Even if you don't fancy shopping and eating (are you still alive?), you can easily enjoy just wandering around the city. Being an architecture buff, I found the many architectural styles of Derby fascinating. It has spans the most of industrial history, from Georgian and Victorian grandeur through 30's and 60's modernism to recent new developments. Definitely visit Waterstones. It's a glorious old building with loads of original features, with an amazing 30's building opposite, currently housing spa. In most of the centre of the city I got to combine my love of shopping with sight seeing lovely buildings, especially in the side streets off St Peter's Street. Check out Pictures of Derby to see what a treasure chest of buildings the city is. I'd also advise a walk down by the river. Romantic and beautiful.

If you haven't been, I would advise you give Derby a try. I fell in love with the city after one day and know I want to go back, soon. I know it has a thriving arts scene for one thing, and I want to taste some of the creative offerings Derby has to offer, as well as it's other delights.

Thursday, 9 February 2012

London Edge - Feb 2012

Earlier this week I made my way to this season's London Edge trade expo, at Olympia in London. I reviewed a previous event for Sinzine and many of the companies that caught my eye that visit were here again. None of them let me down, although Miss Katie was obvious by her absence.

I thought in this review I'd focus on the key themes and stand out trends for Autumn/Winter 2012. Yes, even the alternative fashion scene do have them. One of the big ones was a revival of Punk style Tartan. Many of the companies have added tartan to their catalogue, for both sexes. The punk influence didn't stop there though. Most clothing stands featured bondage straps, zips and safety pins, whether on leather bike jackets and original style canvas gear or updated raver gear and lollita style frilly things. This winter is going to look like 1977 all over again in Camden.

Another big thing for the next cold season is going to be really great boots. New Rock have excelled themselves this season, and have a range of real stunners for all sexes that will have you reaching for the credit card. Alongside these industry leaders, other companies are coming up with designs that means anyone currently thinking of shopping for boots should wait a while. Pleaser really stood out and their Demonia range is available via www.demonia.co.uk, although they aren't cheap. In fact great shoes and boots were all over the show.

Alongside the punk revival, I noticed a growth in Goth influences within designs that pushed the style's envelope. One that really caught my eye was the new range from Hexagon who have managed to combine their usual raver orientated themes with Gothic flavours to great effect. I know my wife and I are planning to visit their shop once the new stuff hits the shelves in their Camden store. I would advise you all to watch their website closely.

A couple of companies that are taking the Punk ethos into the 21st century are personal favourites of mine. Charles of London's stand was superb as usual, and Red Mutha offer a bespoke service where they Punkify any jacket of other item of clothing that you send them, as well as a great range of printed t-shirts and other items. A company that also appealed to me, with their range of t-shirts with old school synth prints was A-Non, and I have my orders in with them already. Bus Stop, another t-shirt and jeans company from the US have a range of rock and roll influenced designs that will appeal to everyone, from Gothettes to B-Girls. They are currently looking for UK distributors, so keep you eyes peeled in your area. You can even wear ultra cool t's when you're a young'un, thanks to Rockabilly Kids.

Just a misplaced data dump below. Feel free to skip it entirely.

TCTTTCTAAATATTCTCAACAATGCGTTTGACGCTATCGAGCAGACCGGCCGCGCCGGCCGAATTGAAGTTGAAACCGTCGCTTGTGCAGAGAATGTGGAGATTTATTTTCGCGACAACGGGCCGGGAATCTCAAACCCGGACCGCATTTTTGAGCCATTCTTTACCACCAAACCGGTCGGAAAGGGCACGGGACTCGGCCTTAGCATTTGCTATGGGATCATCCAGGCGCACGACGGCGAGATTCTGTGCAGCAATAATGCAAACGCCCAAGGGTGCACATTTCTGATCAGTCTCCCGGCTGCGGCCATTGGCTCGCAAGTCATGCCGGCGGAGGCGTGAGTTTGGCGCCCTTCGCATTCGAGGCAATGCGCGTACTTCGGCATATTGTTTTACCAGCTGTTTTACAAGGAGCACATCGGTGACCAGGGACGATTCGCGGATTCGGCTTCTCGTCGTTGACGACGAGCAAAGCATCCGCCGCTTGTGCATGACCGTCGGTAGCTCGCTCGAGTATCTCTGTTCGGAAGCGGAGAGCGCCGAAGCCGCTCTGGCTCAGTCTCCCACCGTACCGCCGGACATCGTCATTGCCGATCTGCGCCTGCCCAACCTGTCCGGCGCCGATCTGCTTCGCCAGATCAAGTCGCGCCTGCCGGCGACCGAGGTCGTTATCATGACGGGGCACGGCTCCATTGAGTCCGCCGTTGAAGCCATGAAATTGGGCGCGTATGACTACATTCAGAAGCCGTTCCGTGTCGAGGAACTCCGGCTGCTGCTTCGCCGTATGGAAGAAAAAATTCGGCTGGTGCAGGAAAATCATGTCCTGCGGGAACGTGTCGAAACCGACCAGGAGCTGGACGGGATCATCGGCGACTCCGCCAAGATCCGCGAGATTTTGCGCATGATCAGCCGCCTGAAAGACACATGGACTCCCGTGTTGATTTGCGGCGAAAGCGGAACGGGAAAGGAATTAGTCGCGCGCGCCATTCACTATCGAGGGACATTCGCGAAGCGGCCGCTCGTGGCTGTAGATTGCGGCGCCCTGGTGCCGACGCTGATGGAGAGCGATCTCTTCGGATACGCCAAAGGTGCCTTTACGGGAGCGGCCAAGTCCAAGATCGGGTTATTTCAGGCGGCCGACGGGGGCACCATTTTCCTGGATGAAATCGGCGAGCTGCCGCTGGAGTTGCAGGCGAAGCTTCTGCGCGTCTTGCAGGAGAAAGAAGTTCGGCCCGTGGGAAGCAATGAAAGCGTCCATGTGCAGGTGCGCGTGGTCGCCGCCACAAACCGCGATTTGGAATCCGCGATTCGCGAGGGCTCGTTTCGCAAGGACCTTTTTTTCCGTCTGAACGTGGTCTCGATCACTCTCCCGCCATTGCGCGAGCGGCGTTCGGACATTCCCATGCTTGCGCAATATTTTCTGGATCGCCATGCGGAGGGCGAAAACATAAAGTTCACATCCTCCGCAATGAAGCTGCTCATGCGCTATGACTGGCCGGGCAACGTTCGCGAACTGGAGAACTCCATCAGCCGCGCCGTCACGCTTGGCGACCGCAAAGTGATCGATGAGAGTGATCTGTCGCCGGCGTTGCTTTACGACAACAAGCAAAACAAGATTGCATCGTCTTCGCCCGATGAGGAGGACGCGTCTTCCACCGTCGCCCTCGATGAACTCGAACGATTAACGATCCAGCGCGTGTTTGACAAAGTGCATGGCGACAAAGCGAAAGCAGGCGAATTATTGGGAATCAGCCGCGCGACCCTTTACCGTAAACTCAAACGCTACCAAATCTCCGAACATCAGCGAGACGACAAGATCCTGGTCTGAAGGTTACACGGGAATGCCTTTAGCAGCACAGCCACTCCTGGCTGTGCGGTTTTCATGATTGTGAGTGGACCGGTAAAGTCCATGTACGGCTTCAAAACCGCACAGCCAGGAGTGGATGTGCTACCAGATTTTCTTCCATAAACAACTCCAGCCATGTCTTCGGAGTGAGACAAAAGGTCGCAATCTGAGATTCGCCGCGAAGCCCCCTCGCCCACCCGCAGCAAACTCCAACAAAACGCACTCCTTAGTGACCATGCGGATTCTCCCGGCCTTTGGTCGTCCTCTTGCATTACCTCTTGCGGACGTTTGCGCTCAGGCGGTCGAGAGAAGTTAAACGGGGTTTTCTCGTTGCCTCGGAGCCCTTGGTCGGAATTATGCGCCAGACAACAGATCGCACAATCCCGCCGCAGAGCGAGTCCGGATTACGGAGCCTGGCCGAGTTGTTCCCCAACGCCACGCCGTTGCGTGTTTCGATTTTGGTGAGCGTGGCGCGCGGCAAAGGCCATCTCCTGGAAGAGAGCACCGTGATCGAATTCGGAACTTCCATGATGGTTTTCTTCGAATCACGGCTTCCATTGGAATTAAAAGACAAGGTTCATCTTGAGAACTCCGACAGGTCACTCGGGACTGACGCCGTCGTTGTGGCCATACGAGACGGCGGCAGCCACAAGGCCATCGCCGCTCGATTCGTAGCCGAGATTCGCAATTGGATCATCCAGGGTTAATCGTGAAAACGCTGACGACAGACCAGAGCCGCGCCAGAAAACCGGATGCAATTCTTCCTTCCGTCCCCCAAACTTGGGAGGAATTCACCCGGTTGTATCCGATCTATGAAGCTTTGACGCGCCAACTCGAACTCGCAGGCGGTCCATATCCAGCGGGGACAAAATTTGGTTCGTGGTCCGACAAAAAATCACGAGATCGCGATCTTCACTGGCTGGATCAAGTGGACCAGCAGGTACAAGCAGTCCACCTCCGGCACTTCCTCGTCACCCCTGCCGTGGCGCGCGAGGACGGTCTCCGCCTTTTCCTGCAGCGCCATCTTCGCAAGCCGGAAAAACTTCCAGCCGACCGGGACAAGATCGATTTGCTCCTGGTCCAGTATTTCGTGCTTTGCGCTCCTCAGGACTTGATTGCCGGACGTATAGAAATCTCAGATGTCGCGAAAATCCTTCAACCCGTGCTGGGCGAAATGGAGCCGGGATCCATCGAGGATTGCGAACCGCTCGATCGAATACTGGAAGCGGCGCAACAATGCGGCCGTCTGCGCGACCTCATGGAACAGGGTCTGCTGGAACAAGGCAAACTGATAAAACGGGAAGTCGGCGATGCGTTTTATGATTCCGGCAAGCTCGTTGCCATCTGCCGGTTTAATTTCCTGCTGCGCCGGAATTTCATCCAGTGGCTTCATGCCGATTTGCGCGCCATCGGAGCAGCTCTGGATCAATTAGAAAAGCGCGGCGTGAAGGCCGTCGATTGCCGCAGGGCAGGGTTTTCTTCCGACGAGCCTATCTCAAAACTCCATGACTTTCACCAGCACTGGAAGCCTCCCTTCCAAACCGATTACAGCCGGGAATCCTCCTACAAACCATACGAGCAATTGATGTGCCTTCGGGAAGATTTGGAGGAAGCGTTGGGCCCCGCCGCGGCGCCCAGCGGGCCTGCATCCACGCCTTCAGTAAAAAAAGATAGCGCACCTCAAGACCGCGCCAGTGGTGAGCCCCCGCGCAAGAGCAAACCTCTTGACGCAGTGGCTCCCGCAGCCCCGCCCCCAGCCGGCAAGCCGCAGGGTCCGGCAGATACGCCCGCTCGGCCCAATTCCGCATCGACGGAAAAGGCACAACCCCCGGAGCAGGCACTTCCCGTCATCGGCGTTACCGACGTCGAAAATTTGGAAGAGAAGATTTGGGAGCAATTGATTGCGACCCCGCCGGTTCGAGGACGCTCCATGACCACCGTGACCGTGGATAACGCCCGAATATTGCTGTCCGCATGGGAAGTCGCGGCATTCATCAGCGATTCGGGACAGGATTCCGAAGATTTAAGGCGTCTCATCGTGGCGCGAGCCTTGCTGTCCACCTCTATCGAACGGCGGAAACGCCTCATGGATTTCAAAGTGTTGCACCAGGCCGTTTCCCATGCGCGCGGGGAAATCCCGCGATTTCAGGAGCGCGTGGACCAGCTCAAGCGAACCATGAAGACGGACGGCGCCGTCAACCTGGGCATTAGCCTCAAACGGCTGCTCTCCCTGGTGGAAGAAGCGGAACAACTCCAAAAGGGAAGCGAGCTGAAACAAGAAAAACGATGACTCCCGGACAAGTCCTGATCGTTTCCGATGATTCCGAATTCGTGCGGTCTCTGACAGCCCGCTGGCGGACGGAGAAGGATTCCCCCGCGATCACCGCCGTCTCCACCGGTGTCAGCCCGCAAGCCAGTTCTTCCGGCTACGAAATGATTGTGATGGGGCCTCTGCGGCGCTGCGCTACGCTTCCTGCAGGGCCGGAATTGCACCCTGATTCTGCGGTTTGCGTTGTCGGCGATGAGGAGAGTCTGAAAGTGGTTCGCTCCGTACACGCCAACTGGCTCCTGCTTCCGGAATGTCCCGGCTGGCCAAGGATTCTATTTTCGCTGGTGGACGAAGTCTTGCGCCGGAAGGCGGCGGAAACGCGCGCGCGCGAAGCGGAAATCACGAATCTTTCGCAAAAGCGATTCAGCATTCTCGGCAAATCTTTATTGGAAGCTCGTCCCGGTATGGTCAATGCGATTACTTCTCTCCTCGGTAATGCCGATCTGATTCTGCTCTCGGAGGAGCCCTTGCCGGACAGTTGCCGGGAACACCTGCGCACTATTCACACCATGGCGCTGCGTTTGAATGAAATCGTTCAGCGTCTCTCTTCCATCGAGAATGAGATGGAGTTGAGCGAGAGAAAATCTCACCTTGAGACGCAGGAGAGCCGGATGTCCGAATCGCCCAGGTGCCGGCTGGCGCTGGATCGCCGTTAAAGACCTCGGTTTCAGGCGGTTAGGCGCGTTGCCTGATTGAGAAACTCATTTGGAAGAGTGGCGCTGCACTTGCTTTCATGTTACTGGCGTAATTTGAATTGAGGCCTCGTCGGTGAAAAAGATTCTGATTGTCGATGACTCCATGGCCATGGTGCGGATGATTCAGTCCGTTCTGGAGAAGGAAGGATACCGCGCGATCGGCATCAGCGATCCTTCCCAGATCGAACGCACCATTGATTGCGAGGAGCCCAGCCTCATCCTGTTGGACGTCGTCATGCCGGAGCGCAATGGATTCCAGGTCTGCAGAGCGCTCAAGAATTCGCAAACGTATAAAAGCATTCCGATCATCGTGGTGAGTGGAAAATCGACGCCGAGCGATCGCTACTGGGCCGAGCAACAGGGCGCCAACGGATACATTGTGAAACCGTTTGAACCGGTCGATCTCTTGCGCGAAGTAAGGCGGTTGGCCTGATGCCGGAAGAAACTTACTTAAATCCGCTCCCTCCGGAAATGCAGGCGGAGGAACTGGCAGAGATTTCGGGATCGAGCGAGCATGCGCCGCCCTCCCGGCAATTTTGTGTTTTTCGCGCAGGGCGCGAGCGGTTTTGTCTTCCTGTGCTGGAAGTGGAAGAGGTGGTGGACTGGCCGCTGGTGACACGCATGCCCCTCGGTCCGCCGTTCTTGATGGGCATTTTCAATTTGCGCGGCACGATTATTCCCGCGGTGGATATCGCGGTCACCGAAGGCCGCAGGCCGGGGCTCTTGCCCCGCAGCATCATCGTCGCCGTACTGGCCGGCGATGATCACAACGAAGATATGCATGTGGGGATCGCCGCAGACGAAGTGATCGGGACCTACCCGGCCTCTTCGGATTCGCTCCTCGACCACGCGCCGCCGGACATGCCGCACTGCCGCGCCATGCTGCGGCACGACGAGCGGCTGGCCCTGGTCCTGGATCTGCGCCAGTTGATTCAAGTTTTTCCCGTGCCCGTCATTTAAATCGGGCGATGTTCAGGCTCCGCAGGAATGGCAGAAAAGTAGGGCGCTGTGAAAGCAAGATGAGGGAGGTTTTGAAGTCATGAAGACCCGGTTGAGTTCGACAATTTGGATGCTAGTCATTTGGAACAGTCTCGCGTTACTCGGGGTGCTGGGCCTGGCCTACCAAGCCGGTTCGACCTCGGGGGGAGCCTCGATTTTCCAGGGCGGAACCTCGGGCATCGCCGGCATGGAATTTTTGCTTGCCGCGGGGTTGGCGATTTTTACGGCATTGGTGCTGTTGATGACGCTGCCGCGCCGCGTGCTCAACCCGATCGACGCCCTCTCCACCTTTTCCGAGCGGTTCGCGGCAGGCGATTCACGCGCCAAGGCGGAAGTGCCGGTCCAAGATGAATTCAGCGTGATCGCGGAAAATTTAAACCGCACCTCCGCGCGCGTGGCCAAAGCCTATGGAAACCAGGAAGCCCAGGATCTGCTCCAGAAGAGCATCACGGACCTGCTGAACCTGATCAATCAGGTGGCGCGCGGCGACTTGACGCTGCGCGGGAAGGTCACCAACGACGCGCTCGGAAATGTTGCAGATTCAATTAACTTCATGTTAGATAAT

One of the stand out companies for me was Phaze, who have been going as long as the scene. They haven't always had the image of being that high quality, either in design or manufacture, but trust me things have changed up there in Newcastle. Their fashion show was a highlight of the day, and their stand was packed full of new designs and real cutting edge ideas as well as all the usual scene standards, all with a real high quality feel while still maintaining great prices.

If I was to give you one stand out theme above all others it would be Quality. Everyone at the show had raised their game, not only in design but in the quality of manufacture and of the materials used. I made a point of touching everything that caught my eye, and was blown away by the quality of fabrics every time. It was all felt tip top, and when you combine that with some excellent designs, this season will be one to make sure you hit the shops.

A company that truly demonstrated this quality increase was the German Re-Agenz. Their stand only had the highest quality fabrics and designs that combine the alternative ethos with a designer feel. I am sure that their outfits would fit in equally well on the catwalk as in a small dark Goth club.

All in all, visiting London Edge made me understand that the alternative fashion industry is playing for keeps now, and we as consumers are going to benefit from this. The forthcoming season is going to be one of those high points in the fashion of our scene and many of the items we buy in the later in 2012 will live in our wardrobes for many years to come.